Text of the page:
Review power supply deals
Being an essential commodity, electricity has always stirred up controversy whenever its price is discussed. The complicated pricing system surrounding the power sector has not helped clarify issues among the consuming public. And there is no other aspect in this process that is more troublesome than the so-called power supply agreements (PSAs).
A PSA is a bilateral agreement between a generation company and a distribution utility for the purchase and supply of electricity. It has to be reviewed and approved by the Energy Regulatory Commission (ERC) as provided under Republic Act No. 9136 or the Electric Power Industry Reform Act of 2001 (Epira). The retail rates charged by distribution utilities for the supply of electricity in their captive market are subject to regulation by the ERC “based on the principle of full recovery of prudent and reasonable economic costs incurred” by the generation company and the distribution utility.
Here lies the problem.
Last week, militant lawmakers urged the House of Representatives to investigate what they claimed were very expensive purchases by Manila Electric Co. (Meralco) from a coal-fired power plant in Mauban, Quezon. Bayan Muna Representatives Carlos Zarate, Ferdinand Gaite, and Eufemia Cullamat filed House Resolution No. 1350 to probe the high generation rates imposed by Quezon Power Philippines Ltd. (QPPL). The highlight of their resolution was the allegation that while QPPL has been selling electricity that was 9-12 percent more expensive than other similar suppliers in the country since it started in 2000, Meralco paid QPPL 51-82 percent more this year, a huge overprice indeed that, if true, is well-deserving of congressional scrutiny.
The issue becomes more nettlesome given the fact that Meralco’s generation charge actually went down from P4.9039 a kilowatt hour (kWh) in January 2020 to P4.1241 in August 2020. The reduction was attributed to Meralco’s negotiation with independent power producers (generation companies with PSAs with Meralco) to declare a situation of force majeure during the COVID-19 pandemic. Under such a situation, the take-or-pay provisions of the PSAs are suspended. In the process, this saved Meralco consumers around P1.5 billion. Under the take-or-pay provision, Meralco is obligated to purchase a fixed amount of electricity regardless of whether there is demand or not.
Aside from this, the House resolution also cited data showing that the price of coal used by coal-fired plants went down by 28 percent from $69.66 a metric ton in January to $50.34 in August, and that the Wholesale Electricity Spot Market (WESM) price fell by 193 percent from P8.49 a kWh in January to only P2.421 in August. WESM is a venue for trading electricity as a commodity. It was created, also through the Epira, as a venue where power generators sell their excess capacities not covered by PSAs and where customers like Meralco buy additional capacities on top of their PSAs.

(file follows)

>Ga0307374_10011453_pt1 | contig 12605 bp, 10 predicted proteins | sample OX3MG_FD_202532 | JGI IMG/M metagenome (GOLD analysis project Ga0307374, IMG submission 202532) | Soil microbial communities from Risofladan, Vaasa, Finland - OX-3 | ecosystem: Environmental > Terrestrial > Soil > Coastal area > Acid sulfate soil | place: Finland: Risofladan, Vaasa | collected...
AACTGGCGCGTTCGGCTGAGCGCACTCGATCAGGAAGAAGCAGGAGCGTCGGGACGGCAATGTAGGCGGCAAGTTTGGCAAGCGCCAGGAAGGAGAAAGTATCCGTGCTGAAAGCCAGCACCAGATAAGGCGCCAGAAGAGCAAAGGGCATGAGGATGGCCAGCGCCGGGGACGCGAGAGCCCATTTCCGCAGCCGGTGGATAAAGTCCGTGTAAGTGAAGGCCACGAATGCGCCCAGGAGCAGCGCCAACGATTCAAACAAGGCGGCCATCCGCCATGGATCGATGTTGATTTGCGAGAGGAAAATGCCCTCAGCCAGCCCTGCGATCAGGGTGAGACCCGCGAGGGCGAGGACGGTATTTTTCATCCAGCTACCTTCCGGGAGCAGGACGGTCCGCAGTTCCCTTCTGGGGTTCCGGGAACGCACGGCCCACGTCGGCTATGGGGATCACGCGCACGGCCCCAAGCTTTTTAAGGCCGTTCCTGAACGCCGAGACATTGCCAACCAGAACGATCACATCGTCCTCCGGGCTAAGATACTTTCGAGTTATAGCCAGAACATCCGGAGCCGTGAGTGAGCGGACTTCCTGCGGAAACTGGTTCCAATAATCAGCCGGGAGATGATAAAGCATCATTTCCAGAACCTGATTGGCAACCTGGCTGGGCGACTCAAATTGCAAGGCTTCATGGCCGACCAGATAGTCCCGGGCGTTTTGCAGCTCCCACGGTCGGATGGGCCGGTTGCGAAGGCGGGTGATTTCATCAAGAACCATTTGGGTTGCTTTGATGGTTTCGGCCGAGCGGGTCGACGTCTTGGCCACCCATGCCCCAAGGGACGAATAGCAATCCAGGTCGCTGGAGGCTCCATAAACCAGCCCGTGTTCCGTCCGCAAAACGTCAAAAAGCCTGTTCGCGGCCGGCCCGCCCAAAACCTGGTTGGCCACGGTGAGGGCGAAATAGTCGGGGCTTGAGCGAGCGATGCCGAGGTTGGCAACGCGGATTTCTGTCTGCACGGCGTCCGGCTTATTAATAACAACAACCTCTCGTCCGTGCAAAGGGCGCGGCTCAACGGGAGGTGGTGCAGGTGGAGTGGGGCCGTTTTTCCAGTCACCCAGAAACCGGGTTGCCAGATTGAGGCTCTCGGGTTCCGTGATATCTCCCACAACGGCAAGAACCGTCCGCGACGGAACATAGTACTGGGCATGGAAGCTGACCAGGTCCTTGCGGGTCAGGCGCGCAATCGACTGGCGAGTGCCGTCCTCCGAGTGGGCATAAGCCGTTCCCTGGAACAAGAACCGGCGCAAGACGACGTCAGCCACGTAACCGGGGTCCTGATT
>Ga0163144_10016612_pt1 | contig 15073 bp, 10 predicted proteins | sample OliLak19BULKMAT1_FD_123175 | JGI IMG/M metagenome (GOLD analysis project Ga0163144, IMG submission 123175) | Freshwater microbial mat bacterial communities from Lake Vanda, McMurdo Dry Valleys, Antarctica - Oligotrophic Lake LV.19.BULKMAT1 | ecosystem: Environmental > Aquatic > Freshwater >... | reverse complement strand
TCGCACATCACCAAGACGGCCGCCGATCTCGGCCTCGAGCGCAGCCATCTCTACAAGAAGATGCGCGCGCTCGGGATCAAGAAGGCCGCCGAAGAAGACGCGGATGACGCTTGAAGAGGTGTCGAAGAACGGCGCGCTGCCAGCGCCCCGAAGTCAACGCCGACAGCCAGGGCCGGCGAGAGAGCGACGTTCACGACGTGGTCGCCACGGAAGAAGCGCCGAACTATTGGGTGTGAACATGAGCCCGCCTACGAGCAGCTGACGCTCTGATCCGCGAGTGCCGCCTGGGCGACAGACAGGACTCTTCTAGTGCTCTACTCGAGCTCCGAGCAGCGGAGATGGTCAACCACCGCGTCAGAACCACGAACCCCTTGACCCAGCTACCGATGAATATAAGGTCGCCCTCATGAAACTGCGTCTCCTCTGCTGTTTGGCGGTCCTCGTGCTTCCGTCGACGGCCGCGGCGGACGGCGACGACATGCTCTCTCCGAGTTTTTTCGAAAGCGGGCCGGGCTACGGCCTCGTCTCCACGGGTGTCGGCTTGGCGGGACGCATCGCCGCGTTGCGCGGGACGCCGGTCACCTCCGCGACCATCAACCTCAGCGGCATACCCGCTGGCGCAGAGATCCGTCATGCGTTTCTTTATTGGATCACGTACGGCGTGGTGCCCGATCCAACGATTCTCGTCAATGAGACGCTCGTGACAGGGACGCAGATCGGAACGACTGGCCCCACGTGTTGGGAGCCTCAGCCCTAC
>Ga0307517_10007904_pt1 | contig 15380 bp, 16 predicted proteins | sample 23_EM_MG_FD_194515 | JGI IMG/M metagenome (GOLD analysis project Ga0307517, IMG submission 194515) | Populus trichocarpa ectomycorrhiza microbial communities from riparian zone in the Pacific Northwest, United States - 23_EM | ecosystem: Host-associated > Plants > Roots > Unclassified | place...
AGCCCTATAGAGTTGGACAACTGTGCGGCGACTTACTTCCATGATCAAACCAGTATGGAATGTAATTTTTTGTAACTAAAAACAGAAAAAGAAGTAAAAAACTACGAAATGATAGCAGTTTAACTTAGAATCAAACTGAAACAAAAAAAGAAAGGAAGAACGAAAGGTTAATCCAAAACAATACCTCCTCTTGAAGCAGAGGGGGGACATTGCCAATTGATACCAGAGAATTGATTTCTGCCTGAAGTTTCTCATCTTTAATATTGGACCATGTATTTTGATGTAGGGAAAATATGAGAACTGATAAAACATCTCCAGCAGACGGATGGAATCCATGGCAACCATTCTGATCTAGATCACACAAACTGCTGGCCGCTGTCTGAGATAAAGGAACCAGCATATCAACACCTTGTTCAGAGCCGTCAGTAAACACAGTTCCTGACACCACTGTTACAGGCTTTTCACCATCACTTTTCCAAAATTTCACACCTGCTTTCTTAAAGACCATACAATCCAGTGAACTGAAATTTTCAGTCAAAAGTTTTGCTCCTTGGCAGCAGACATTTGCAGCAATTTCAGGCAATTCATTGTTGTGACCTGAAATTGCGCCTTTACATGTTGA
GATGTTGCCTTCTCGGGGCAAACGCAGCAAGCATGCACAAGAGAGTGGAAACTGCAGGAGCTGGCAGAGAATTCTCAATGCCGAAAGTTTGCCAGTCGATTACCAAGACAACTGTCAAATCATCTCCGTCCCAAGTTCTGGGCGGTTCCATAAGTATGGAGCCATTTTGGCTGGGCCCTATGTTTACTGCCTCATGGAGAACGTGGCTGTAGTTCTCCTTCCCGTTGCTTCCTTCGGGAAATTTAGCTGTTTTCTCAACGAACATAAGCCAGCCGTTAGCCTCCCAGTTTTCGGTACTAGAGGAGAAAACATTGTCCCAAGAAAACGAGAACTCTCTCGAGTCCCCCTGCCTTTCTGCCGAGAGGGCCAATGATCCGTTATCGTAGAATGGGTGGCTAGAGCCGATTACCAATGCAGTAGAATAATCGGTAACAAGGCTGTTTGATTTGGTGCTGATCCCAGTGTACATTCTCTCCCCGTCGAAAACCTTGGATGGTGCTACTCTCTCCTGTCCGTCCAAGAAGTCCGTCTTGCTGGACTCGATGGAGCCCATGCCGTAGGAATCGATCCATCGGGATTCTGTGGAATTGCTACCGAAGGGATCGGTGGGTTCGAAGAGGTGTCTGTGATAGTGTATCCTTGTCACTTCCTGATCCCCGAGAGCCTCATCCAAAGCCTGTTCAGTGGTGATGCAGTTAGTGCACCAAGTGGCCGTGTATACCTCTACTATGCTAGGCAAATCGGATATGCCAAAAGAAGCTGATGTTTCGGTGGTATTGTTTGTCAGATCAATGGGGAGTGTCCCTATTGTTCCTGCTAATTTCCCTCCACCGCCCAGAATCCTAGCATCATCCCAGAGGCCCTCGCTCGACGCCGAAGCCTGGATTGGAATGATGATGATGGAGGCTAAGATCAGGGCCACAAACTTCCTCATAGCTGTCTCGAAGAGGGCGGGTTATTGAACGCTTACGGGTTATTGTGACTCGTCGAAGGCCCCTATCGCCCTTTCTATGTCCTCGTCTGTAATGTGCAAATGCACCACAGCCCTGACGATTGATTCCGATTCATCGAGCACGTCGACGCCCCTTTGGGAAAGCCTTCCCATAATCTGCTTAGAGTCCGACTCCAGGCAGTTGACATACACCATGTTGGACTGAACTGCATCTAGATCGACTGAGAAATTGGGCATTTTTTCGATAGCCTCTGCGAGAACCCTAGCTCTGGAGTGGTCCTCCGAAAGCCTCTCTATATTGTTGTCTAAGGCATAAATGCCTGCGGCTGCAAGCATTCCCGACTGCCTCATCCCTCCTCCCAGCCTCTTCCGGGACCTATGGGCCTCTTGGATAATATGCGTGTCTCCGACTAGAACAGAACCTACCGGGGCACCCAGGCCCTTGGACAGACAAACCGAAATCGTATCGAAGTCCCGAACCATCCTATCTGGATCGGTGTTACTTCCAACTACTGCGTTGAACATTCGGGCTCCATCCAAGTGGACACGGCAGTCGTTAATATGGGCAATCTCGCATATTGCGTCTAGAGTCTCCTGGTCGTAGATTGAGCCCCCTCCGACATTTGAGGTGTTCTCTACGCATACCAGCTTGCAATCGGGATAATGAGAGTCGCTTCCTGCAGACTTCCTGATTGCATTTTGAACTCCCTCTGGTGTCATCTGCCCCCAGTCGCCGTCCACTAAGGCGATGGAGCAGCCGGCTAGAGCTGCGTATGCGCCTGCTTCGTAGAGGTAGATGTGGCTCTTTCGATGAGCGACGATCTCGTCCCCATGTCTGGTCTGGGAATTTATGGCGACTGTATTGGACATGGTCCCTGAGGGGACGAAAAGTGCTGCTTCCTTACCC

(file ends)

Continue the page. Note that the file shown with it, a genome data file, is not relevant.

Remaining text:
From January to September 2020, according to the legislators, Meralco bought 1.601 billion kWh of electricity from QPPL at an average price of P6.73 a kWh, while the average price of all other coal power suppliers to Meralco for that period was about P4.20. The lawmakers noted that this was 51 percent higher than AC Energy’s P4.55; 66 percent higher than the P4.051 of San Miguel’s Sual Power Plant; 82 percent higher than the P3.6549 of Therma Power’s Pagbilao facility; and 66 percent higher than the P4.0533 of the new 460-megawatt San Buenaventura coal-fired facility.
Perhaps the fact that QPPL’s plant is old, having been established in 2000, can partly explain the higher rates. At that time, the country was in dire need of additional capacity to meet the growing demand for electricity by an expanding economy. Thus, the government through the ERC had to approve PSAs that looked disadvantageous to consumers but were legally required by generation companies to recover the cost of putting up the power plants, plus a reasonable profit. However, the time may be right for a review of such longstanding arrangements. The question is: What can the government do now with PSAs that have actually become disadvantageous to consumers, especially in the current economically difficult environment? Congress should take a serious look at the resolution filed last week, with a view to correcting this murky situation.
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